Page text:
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Types of Goods - Related to Income Inferior good : goods for which demand decreases as consumer income rises. Example: Inter-city bus service Normal good : goods for which demand increases as consumer income rises. Example: Daily consumption goods Superior good : goods that will tend to make up a larger proportion of consumption as income rises. Example: Luxary cars , jewelleries

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Types of Goods - Related to Price: Ordinary good : goods for which quantity demanded increases as the price for the good decreases Example: Giffen good: a good that will experience an increase in quantity demanded in response to an increase in price. In order to be a true Giffen good, price must be the only thing that changes to prompt a change in quantity demand Example:

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Costs Cost – the total amount of money it takes to produce an item (to pay for ALL Factors of Production). In business, cost is usually a monetary valuation of (1) effort, (2) material, (3) resources, (4) time and utilities consumed, (5) risks incurred, and (6) opportunity forgone in production and delivery of a good or service

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Fixed Costs – the amount of money a business MUST pay each month or year (like rent and Capital expenses ).

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Variable Costs – the amount of money a business pays that changes over time (Labor and Raw Materials).

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Marginal Costs – the additional Cost of the NEXT UNIT produced. Margin=Extra Space

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Total Costs = Fixed + Variable Costs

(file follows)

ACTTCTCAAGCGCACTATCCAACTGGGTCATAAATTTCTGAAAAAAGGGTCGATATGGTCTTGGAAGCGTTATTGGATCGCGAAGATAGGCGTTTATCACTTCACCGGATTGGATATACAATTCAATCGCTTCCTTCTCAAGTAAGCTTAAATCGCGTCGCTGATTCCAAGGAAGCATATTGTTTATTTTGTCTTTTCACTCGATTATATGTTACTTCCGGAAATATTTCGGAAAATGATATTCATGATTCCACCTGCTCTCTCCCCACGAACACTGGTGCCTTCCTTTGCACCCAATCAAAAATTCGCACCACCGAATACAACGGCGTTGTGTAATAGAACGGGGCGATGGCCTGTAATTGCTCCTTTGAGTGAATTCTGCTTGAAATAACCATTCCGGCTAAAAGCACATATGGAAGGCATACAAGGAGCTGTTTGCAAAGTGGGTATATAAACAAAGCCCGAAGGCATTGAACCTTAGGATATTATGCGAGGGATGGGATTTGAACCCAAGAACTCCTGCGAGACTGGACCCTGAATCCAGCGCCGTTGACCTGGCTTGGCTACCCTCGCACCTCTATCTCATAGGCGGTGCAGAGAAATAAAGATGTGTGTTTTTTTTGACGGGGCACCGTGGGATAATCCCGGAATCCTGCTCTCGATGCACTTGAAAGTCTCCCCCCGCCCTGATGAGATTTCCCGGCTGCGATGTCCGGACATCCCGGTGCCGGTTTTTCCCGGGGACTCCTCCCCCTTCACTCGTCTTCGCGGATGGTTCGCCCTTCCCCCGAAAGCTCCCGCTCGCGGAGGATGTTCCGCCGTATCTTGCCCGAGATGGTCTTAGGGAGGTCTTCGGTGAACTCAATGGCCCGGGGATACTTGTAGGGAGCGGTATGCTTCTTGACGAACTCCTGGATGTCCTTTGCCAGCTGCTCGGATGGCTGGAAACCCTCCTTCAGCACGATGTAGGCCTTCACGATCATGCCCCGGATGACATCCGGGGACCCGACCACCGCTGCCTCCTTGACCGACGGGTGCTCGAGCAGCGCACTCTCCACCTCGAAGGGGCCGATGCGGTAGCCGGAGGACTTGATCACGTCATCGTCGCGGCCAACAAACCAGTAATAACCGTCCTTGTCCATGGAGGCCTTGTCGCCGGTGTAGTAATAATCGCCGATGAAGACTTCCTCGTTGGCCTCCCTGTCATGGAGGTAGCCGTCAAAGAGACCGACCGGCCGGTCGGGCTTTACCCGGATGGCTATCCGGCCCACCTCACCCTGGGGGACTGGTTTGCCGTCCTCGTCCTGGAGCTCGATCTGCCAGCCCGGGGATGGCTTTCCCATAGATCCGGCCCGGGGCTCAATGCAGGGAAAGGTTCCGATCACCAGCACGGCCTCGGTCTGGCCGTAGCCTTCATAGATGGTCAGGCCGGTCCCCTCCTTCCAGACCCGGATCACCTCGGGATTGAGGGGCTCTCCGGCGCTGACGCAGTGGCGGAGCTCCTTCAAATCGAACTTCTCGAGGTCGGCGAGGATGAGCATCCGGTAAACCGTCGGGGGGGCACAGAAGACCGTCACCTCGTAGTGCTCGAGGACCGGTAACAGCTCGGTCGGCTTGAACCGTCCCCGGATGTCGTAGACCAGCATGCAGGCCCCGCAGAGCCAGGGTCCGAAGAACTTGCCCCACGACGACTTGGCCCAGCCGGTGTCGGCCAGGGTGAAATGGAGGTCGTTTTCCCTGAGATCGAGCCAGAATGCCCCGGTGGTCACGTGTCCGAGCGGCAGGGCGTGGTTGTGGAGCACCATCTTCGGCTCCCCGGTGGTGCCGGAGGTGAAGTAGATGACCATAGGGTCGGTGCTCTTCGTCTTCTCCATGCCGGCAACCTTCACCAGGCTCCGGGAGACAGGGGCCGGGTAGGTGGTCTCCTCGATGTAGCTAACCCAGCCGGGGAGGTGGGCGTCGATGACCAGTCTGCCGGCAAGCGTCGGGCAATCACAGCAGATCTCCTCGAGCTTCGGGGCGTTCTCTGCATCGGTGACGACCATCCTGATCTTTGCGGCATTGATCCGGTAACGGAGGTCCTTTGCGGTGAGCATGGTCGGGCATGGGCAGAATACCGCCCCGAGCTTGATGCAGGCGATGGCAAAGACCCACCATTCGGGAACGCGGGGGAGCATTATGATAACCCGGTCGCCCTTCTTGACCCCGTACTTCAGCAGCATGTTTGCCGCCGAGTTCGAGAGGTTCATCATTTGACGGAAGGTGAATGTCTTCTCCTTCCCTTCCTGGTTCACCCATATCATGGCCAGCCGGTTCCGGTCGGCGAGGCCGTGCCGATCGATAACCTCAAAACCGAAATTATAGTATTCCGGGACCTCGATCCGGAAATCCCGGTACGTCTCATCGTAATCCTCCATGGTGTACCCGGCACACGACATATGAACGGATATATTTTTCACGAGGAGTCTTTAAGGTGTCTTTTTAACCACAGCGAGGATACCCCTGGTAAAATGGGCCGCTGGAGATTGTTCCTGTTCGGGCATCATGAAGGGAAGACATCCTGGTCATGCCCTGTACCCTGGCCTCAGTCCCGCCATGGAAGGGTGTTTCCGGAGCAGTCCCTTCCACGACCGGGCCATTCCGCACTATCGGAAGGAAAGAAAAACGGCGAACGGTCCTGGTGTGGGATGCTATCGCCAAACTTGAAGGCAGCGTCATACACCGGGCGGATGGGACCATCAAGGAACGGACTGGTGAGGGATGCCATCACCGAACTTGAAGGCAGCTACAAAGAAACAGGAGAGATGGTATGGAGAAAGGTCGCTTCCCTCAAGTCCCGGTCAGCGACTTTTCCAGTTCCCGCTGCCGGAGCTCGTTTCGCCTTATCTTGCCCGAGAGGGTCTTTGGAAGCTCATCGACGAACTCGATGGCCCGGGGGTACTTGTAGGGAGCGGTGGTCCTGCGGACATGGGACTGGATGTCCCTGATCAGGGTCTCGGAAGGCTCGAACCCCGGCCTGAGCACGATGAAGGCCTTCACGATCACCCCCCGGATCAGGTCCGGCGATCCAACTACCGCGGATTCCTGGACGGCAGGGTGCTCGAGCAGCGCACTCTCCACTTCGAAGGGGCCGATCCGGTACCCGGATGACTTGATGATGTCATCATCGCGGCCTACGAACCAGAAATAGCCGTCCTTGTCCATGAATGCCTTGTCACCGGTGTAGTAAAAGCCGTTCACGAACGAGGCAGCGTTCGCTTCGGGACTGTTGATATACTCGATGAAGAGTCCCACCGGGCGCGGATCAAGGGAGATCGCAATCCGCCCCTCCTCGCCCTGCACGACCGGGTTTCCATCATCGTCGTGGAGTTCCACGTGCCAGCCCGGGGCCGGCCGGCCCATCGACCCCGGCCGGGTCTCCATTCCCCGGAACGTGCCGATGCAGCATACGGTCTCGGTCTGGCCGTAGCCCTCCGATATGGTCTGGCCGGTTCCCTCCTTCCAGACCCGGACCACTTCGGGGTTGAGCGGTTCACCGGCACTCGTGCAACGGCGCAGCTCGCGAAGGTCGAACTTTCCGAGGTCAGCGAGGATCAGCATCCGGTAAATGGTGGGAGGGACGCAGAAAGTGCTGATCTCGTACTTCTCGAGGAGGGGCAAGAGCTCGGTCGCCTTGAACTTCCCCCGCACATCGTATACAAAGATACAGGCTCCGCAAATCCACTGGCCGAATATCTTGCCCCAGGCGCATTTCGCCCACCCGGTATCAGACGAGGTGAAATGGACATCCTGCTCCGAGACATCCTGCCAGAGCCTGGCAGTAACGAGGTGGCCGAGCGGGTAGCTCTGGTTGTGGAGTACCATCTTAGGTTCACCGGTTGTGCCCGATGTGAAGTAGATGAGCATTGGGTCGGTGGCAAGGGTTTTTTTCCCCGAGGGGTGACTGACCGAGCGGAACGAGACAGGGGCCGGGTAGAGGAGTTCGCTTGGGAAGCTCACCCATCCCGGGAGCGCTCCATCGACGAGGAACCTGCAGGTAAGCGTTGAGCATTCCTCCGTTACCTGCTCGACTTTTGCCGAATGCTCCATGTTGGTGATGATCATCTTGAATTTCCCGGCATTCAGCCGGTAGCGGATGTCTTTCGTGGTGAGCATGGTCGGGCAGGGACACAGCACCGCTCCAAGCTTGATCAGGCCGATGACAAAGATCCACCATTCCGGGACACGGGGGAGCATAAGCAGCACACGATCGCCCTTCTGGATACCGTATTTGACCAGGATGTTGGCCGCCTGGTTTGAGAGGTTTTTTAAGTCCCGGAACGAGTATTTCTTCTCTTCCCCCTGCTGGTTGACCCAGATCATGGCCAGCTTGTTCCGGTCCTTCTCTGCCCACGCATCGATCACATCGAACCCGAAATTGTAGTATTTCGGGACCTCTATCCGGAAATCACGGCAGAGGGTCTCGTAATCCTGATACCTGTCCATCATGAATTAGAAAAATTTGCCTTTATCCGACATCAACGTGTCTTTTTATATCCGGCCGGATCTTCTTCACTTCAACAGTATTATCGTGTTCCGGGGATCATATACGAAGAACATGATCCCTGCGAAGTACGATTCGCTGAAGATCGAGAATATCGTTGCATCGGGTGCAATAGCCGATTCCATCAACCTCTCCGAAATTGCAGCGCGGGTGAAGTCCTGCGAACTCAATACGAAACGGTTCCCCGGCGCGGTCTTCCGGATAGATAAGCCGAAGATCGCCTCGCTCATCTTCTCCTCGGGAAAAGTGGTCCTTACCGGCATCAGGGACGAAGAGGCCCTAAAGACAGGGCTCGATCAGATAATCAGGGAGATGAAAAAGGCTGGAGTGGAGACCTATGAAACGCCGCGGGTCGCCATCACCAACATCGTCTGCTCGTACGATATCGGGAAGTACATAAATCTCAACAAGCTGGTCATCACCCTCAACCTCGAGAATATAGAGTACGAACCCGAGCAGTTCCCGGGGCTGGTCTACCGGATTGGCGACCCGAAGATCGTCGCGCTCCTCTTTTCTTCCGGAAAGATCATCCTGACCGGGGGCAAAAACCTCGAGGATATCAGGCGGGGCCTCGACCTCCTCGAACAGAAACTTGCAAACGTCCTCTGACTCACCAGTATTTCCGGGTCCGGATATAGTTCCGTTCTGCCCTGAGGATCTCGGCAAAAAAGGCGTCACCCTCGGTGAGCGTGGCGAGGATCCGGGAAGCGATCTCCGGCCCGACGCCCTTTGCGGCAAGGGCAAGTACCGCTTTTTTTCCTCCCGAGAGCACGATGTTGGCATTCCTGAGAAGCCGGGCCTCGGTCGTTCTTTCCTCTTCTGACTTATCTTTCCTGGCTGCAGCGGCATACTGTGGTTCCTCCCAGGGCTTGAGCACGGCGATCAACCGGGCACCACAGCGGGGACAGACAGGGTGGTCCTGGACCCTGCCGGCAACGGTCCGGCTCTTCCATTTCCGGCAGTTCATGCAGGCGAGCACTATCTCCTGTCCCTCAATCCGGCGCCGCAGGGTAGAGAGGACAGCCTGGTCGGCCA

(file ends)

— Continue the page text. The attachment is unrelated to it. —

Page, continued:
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Price I s the quantity of payment or compensation given by one party to another in return for goods or services. Pricing is the process of determining what a company will receive in exchange for its products. Pricing factors are manufacturing cost, market place, competition, market condition, and quality of product


Revenues Revenues – the total amount of Rs a company or the government takes in.

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Profit – the difference between Total Costs and Revenues. This is WHY you’re in BUSINESS (Profit Motive!) Profit=Revenues-Total cost Profit Motive=why you are in business---to make MONEY (principles of Capitalism)

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Cost Benefit Analysis – weighing the Marginal Costs vs. the Marginal Benefits of producing an item or making any economic decision. If the Benefit is GREATER than the Cost, then business does it. Marginal Benefits Marginal Costs

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Opportunity Cost The cost of any activity measured in terms of the value of the next best alternative forgone (that is not chosen) It is the sacrifice related to the second best choice Time Value of Money The idea that money available at the present time is worth more than the same amount in the future due to its potential earning capacity.